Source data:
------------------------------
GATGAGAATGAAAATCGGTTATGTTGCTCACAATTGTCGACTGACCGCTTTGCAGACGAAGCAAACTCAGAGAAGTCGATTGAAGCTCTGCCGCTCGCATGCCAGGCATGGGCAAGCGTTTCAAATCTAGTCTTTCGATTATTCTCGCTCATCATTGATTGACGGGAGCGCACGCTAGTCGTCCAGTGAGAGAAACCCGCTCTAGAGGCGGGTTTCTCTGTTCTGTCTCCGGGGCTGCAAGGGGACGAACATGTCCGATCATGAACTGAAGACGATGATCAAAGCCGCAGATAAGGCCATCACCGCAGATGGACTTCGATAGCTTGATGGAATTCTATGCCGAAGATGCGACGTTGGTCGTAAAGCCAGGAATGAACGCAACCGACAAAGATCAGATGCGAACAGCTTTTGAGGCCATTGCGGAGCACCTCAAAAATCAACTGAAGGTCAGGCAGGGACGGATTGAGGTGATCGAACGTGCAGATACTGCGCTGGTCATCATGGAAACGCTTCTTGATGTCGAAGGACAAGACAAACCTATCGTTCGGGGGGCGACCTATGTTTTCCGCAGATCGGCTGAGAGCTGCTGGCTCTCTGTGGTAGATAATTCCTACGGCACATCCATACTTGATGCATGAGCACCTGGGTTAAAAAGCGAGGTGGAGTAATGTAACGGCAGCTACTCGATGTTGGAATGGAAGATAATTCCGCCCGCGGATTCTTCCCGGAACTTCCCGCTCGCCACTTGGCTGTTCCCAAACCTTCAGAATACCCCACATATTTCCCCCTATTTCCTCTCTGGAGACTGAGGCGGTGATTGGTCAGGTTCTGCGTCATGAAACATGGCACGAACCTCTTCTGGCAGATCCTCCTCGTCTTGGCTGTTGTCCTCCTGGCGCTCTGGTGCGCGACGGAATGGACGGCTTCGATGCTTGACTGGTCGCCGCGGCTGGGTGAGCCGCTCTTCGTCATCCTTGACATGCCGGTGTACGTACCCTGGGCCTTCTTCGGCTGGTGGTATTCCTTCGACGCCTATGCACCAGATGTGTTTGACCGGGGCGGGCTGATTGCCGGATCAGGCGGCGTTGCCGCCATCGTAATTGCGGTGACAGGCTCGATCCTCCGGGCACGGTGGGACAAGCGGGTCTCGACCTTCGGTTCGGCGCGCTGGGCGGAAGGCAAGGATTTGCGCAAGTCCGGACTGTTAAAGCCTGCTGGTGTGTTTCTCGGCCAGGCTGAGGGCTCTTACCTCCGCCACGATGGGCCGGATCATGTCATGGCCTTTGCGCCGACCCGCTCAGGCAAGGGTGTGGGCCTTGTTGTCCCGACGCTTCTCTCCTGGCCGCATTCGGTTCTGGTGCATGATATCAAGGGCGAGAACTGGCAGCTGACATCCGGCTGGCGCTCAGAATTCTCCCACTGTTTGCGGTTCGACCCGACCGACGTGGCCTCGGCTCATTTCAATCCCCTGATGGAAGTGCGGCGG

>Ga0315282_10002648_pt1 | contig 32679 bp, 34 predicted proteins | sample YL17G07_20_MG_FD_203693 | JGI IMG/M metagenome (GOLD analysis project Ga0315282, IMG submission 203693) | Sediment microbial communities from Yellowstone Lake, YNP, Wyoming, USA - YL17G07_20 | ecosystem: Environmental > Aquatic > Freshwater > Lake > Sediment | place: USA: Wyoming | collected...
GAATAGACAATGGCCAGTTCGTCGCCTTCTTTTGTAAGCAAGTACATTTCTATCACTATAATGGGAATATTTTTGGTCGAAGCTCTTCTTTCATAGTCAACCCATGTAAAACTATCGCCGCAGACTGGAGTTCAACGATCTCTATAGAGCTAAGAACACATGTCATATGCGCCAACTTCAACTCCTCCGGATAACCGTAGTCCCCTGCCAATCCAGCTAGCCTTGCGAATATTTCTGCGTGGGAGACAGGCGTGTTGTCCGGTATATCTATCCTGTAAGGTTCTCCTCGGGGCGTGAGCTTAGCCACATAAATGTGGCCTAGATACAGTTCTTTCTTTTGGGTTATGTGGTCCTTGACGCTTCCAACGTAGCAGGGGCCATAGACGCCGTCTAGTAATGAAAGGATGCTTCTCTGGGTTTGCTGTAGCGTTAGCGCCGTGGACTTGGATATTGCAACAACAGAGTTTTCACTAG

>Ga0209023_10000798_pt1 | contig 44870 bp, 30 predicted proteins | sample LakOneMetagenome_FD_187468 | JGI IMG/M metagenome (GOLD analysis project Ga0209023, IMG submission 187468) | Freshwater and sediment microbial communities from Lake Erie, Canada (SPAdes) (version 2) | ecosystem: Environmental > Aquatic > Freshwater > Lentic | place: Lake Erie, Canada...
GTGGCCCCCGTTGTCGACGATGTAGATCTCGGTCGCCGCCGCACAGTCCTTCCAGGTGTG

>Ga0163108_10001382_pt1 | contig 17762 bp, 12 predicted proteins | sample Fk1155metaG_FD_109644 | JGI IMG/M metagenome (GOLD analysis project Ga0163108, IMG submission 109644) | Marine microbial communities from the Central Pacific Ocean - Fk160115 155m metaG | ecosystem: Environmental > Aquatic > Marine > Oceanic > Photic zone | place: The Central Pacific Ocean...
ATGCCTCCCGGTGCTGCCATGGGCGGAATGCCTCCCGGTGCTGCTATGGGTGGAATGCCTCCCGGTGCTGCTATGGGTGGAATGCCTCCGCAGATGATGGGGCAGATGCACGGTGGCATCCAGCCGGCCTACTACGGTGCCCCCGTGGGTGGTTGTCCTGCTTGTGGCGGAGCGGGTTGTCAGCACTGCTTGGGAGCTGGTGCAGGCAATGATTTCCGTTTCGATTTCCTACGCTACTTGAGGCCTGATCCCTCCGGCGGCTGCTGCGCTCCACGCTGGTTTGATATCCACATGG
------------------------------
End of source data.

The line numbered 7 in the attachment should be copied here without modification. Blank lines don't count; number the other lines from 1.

ATGCCTCCCGGTGCTGCCATGGGCGGAATGCCTCCCGGTGCTGCTATGGGTGGAATGCCTCCCGGTGCTGCTATGGGTGGAATGCCTCCGCAGATGATGGGGCAGATGCACGGTGGCATCCAGCCGGCCTACTACGGTGCCCCCGTGGGTGGTTGTCCTGCTTGTGGCGGAGCGGGTTGTCAGCACTGCTTGGGAGCTGGTGCAGGCAATGATTTCCGTTTCGATTTCCTACGCTACTTGAGGCCTGATCCCTCCGGCGGCTGCTGCGCTCCACGCTGGTTTGATATCCACATGG